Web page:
Just the other day, I overheard a very involved conversation between a husband and wife, where they were both afraid that they would never be able to afford to retire. The wife was talking about this man who just passed away, at 89, and she said that she marveled at how someone could live that long, and still be able to maintain the apparently nice life style that this gentleman seemed to live. The longer the conversation continued, the more downbeat and depressed this couple appeared, appearing almost to give up on their own future. What can people do to plan to be able to retire and maintain a fairly reasonable life style?
1. Determine how much it costs you to live today, calculating in housing costs (including utilities, etc.), food, health coverage, reasonable amount of entertainment, a vacation or two per year, etc. For each couple, what is included may vary, because for each, the needs and desires may vary.
2. Now use an actuarial table to determine what a fairly average amount of annual inflation will translate that number to, and instead of basing the need on the dollar amount at age 65, calculate the number of years until you turn 75 instead. As a rule of thumb, remember that at three percent (3%) inflation per year, the amount needed will double in approximately 24 years (the “Rule of 72,” divide 72 by 3). Therefore, if you feel you need $50,000 per year in today’s currency, it would be equivalent to $100,000 in 24 years.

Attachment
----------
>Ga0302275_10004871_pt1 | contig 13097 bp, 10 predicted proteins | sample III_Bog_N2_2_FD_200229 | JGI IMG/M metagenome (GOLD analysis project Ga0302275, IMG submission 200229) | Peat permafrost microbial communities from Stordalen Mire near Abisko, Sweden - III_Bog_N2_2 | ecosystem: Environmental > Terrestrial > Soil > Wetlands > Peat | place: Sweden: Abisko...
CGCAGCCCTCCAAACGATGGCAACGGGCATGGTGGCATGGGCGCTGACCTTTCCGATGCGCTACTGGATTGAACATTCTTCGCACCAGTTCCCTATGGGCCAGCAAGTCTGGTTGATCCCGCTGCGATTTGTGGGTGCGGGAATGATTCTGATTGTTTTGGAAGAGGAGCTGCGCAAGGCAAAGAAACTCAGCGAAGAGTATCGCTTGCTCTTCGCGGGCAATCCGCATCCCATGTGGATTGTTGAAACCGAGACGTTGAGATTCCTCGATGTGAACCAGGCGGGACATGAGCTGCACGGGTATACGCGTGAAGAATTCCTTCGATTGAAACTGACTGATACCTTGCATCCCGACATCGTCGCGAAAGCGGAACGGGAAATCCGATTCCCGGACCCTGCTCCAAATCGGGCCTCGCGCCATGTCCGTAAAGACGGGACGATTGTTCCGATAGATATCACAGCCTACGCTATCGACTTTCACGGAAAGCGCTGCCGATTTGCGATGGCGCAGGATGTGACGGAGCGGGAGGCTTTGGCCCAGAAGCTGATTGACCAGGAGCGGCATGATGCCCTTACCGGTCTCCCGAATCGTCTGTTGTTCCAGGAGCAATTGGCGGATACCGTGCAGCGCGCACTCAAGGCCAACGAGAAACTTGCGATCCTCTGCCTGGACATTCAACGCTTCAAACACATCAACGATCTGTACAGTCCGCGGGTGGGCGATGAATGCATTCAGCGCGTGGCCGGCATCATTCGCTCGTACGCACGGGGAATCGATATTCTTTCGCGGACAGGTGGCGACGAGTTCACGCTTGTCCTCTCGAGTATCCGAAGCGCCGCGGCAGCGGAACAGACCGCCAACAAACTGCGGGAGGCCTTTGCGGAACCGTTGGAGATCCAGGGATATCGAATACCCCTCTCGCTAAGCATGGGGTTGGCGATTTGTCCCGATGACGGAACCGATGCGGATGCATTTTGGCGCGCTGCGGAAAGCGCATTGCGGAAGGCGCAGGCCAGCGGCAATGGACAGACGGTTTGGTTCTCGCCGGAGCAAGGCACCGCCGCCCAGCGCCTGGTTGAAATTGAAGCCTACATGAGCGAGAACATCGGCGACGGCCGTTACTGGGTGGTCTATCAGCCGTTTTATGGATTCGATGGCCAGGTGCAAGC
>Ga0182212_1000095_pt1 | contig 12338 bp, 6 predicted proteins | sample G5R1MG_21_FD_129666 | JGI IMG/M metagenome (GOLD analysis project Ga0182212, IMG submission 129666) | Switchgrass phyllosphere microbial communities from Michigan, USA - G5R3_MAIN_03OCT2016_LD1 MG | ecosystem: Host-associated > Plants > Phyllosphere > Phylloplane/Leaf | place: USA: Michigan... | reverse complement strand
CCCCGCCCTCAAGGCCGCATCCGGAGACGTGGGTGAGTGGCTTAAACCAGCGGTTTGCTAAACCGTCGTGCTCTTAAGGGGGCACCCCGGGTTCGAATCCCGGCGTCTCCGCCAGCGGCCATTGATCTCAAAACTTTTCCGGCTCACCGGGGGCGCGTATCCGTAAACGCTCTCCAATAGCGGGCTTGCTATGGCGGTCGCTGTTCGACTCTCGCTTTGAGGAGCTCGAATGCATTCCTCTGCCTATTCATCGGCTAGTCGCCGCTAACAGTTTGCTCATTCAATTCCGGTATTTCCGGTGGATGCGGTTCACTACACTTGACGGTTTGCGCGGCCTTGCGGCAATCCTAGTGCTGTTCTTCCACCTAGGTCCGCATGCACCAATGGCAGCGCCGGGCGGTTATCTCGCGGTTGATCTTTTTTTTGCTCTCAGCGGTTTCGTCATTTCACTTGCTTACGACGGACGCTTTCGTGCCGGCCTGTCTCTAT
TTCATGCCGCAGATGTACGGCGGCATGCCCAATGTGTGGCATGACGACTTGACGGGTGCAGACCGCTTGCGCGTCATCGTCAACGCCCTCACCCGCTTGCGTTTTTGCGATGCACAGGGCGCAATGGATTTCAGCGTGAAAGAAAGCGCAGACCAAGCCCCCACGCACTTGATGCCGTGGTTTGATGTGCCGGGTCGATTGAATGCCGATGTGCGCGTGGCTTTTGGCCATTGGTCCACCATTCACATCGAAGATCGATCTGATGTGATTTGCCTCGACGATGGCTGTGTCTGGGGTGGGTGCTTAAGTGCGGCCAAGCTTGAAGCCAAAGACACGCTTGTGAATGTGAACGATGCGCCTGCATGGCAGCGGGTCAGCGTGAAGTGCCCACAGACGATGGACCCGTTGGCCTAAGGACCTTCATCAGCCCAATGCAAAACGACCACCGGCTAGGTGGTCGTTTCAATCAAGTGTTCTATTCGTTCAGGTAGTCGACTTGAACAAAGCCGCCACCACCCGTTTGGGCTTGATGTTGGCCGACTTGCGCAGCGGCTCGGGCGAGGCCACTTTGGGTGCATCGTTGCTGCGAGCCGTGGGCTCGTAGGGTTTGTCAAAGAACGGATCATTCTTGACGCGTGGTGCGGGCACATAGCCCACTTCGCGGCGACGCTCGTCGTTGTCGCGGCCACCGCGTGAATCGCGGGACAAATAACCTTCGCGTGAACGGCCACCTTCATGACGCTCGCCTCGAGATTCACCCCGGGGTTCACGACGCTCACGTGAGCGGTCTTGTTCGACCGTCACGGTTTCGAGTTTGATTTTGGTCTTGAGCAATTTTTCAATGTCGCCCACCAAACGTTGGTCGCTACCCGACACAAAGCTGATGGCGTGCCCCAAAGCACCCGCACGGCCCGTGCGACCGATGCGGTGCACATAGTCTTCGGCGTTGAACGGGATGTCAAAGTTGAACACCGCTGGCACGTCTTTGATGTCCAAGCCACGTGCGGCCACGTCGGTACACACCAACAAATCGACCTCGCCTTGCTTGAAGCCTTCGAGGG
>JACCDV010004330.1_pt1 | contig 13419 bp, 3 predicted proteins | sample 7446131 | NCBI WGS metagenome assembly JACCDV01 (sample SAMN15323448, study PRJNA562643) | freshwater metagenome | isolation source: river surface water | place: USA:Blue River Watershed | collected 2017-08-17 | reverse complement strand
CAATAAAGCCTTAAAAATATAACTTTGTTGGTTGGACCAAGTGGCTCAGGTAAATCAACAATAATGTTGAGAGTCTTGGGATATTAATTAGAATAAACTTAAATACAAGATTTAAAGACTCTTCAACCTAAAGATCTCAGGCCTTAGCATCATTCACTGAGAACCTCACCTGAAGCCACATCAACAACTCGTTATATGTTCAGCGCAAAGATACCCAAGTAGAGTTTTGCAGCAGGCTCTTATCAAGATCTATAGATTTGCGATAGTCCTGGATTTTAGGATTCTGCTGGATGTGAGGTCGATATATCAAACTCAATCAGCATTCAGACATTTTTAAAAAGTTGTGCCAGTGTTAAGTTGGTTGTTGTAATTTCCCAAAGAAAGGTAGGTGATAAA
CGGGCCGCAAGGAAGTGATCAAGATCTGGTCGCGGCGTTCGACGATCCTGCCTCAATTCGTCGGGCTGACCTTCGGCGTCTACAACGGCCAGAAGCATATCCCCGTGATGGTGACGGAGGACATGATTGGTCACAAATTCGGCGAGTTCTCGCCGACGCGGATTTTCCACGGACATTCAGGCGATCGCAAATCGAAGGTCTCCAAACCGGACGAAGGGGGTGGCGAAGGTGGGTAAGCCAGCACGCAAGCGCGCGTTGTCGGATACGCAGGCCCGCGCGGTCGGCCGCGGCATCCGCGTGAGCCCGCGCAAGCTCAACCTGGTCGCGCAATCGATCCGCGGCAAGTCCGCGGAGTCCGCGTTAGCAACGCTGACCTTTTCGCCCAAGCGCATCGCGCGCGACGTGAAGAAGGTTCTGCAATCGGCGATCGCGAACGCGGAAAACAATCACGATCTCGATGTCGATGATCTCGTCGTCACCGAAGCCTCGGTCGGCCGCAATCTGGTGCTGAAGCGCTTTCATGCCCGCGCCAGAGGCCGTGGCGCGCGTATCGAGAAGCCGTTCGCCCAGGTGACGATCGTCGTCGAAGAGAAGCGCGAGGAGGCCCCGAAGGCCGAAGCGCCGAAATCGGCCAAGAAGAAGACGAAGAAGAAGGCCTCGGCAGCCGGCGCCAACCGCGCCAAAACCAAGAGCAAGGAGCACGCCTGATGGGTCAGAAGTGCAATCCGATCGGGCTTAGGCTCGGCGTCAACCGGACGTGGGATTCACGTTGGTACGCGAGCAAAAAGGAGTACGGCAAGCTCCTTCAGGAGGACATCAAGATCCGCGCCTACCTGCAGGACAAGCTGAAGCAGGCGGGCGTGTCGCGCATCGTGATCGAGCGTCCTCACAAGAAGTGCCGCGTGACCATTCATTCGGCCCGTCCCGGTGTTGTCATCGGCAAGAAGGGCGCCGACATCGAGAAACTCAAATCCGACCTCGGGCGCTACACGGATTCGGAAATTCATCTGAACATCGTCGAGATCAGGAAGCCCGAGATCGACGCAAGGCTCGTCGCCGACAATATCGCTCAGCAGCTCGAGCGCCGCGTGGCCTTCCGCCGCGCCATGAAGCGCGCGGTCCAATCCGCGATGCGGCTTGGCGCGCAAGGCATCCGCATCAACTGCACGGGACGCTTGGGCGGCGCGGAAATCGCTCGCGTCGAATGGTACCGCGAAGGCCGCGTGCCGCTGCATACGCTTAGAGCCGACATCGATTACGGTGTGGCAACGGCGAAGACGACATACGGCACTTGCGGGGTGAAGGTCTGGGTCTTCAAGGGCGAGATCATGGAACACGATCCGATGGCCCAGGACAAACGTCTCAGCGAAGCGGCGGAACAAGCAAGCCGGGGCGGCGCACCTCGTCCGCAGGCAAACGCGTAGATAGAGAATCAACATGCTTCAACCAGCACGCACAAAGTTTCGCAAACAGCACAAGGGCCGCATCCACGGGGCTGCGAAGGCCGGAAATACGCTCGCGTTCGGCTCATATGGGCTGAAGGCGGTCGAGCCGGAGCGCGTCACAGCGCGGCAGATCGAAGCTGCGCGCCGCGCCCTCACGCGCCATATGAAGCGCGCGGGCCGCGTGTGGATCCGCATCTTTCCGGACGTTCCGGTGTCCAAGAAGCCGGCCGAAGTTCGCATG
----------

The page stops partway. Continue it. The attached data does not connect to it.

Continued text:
3. Once you determine how much you’ll need to live on, now it is time to start figuring out how to get there. Start with your payment from Social Security. Every year, shortly before your birthday, the Social Security Administration sends you an estimate of what your monthly payment would be based on your contributions to date. If you use that number as your estimate, and multiply it by twelve months, it will give you a conservative way to begin. So, let’s assume that the number that you are working with from Social Security is $1,500 per month. Twelve times that is $18,000 per year. Therefore, begin by subtracting this $18,000 figure from the inflation adjusted $100,000, and you begin your planning seeking an additional $82,000 per year (or slightly under $7,000 per month). So, how can you save enough money to give you that $82,000 annual income?
4. Do you have a pension? Is it already vested? What is the conservative estimate of what it might be paying you per year? Let’s use an estimate of another $1,500 per month or $18,000 for the sake of this example. Subtract that $18,000 and you…